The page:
Louisa attends her lover in jail with a ‘last meal’ presumably baked by Maria. However, when Dedrick investigates he discovers a small revolver buried inside the meat pie. Dedrick forcibly removes Louisa from the prison. But he leaves the gun on a nearby table and Rio hurriedly and skillfully manages to drag it across the floor using his belt, only to discover its chambers are emptied of bullets. However, Dedrick does not know this. Hence, when Dedrick returns, Rio holds him at gunpoint, forcing Dedrick to unlock his cell door. Rio then beats Dedrick into submission and gains control of his loaded pistol, locking Dedrick inside and hurrying to make his escape out of town. Having learned of Louisa’s pregnancy from Maria, Dad is confronted with another unholy surprise from his wife; she has suspected all along he has been plotting to destroy Rio out of his own shameful guilt. Charging into town on horseback, Dad is confronted by Rio; the two men exchanging gunfire in the square with Rio gaining the upper hand. Louisa witnesses her stepfather being shot to death by the man she loves. Emotionally torn, she nevertheless elects to follow Rio to the outskirts. Realizing Rio is a hunted man already wanted in Mexico, Louisa bids him goodbye; Rio, planning to retreat to Oregon but return in the spring for the birth of their child. As envisioned by Brando, the original ending to One-Eyed Jacks was quite different and far more somber; one of Dad’s stray bullets killing Louisa; she sacrificing herself to save her lover. As she lies dying in the streets, Rio avenges her murder by killing Dad, coddling Louisa’s lifeless body in his arms.
While Brando was off shooting The Teahouse of the August Moon for MGM, One-Eyed Jacks acquired more moss than inspiration; Paramount too grew impatient about the deal they had inked with Brando at the outset. By the mid-1950's the studio system had crumbled to the extent stars were assuming a more proactive part in the reshaping of their own careers. While some became their own free agents, making the rounds from one studio to the next, marketing their goodwill, talent and popularity with audiences on a freelance basis, others chose to invest in their own independent production companies, using the studios merely as a means for lucrative distribution of their product. Burt Lancaster, John Wayne, Humphrey Bogart and Ida Lupino were among the first to dabble in this newfound freedom; actor-owned indie productions suddenly in vogue. As a tribute to his late mother, Pennebaker became Brando’s company brand. The first objective for this fledgling enterprise was to challenge the industry by making pictures to promote the moral good. But Brando also believed he could shore up whatever rifts existed between him and his father, providing Brando Sr. with an outlet to occupy his time after his wife’s death. Finally, there were tax breaks to consider.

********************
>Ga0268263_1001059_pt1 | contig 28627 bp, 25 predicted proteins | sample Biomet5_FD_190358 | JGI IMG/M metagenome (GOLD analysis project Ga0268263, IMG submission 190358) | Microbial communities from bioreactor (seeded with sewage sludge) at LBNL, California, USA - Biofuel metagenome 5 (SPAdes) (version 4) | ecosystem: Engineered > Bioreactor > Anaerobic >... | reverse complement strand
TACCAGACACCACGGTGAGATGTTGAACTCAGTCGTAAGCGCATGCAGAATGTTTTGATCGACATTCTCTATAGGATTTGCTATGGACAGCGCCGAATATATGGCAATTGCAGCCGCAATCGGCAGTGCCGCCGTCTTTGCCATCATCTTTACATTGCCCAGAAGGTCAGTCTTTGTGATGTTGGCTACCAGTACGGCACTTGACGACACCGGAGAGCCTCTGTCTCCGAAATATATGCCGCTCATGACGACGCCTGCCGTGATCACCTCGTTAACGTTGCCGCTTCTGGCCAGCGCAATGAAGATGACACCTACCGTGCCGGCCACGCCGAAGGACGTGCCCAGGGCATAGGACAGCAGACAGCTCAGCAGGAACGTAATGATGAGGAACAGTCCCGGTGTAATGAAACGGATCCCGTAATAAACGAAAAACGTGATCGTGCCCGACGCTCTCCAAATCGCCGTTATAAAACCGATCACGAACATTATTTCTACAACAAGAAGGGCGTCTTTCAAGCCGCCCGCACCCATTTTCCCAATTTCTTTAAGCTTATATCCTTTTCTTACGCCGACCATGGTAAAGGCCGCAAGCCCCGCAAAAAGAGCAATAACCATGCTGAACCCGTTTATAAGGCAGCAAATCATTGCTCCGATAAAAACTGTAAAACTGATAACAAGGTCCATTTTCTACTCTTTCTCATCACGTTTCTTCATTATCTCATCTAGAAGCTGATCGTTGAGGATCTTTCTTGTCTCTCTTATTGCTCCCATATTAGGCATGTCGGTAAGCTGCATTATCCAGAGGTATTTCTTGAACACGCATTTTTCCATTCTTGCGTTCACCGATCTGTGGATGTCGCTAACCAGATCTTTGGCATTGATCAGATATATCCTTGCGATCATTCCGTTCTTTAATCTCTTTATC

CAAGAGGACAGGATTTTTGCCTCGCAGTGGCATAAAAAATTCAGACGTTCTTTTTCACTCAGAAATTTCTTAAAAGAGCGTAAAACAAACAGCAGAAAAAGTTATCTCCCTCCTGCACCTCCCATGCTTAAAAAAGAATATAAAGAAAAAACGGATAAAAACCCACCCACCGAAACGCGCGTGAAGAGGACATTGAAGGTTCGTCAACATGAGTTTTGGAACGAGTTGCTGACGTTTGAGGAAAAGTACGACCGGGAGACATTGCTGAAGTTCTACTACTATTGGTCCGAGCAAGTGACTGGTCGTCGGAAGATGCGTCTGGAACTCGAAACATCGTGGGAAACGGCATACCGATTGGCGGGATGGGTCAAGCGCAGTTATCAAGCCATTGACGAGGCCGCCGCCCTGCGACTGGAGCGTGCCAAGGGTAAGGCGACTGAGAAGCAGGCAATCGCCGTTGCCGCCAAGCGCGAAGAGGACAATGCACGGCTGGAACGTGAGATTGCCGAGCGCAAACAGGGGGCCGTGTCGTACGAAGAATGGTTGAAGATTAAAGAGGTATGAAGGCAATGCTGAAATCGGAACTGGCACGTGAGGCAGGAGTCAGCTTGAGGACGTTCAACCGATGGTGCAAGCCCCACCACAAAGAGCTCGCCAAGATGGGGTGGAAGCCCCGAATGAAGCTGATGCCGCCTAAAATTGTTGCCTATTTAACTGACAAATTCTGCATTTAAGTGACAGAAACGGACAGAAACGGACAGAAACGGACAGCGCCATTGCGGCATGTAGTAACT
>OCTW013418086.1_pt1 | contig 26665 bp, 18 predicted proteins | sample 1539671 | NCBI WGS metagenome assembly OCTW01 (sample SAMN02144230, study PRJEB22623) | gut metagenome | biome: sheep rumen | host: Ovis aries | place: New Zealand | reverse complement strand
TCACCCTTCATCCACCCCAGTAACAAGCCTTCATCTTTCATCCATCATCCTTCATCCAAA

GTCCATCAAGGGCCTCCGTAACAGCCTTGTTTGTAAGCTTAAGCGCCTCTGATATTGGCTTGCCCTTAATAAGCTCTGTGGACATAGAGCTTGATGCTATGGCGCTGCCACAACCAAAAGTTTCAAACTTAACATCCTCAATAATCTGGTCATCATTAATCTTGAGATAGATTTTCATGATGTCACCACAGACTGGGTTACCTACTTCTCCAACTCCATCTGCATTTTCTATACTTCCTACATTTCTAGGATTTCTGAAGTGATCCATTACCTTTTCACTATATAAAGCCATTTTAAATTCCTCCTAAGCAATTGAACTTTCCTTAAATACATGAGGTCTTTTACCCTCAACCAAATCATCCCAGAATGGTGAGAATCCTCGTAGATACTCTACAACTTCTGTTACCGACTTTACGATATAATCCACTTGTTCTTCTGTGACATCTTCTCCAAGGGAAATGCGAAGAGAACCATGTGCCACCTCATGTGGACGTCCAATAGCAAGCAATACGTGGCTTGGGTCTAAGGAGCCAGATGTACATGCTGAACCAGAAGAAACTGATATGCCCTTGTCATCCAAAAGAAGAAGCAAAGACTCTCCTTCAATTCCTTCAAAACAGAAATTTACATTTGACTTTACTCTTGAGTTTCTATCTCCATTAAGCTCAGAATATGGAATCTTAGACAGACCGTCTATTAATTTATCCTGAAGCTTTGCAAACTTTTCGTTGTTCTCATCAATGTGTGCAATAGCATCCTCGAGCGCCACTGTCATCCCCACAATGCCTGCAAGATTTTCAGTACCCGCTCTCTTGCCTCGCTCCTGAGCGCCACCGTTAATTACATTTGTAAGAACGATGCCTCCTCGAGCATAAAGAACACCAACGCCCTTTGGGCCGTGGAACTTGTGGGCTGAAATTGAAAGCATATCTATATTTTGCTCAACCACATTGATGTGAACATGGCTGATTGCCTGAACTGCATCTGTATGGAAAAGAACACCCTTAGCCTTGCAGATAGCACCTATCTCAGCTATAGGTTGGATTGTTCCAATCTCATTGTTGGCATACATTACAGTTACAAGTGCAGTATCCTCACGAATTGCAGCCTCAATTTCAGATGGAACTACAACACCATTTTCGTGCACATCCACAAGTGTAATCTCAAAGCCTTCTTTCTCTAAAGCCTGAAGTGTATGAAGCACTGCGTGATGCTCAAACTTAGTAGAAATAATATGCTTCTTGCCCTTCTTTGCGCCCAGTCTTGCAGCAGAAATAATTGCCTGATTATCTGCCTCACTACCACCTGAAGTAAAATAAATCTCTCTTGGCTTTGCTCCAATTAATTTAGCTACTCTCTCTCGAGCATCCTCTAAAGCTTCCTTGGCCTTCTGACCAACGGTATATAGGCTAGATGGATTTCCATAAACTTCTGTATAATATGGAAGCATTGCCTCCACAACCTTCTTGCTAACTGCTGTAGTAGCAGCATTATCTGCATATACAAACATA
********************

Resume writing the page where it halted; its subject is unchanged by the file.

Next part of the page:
Somewhere amidst the chaos of setting up shop and making other movies on the side to keep the cash flow lucrative, Brando found time to fall in love and marry Anna Kashfi. Ironically, their union would be shorter than the shooting schedule on One-Eyed Jacks. While off in Japan, making Sayonara (1957), Brando reasoned the only way to gain absolute satisfaction with the screenplay for his pet project was to write it himself. Unhappy circumstance, Brando knew as much of screen writing as he did directing: that is to say, no direct knowledge, his 200+ page draft judged an unwieldy mess. At this particular juncture, Brando considered A.S. Fleischman’s novel, Yellowleg, rechristened A Burst of Vermillion. Brando also broke with tradition by announcing in Variety he intended to direct the movie himself. By now, the executive brain trust at Paramount was both weary and nervous. Their ‘lucrative’ deal was getting very expensive, very fast. Enter producer, Frank T. Rosenberg, suggesting a way around the stalemate; Charles Neider’s The Authentic Death of Hendry Jones, a fictionalized account of Billy the Kid. Paramount agreed and Rosenberg put Rod Serling on the payroll to pen the script. Again, this proved futile; Serling, fired by Brando and Sam Peckinpah, rapidly making a name for himself, brought in for an additional six months’ rewrites. Interestingly, Brando preferred Peckinpah’s screenplay, affording Rosenberg producer’s credit as a result.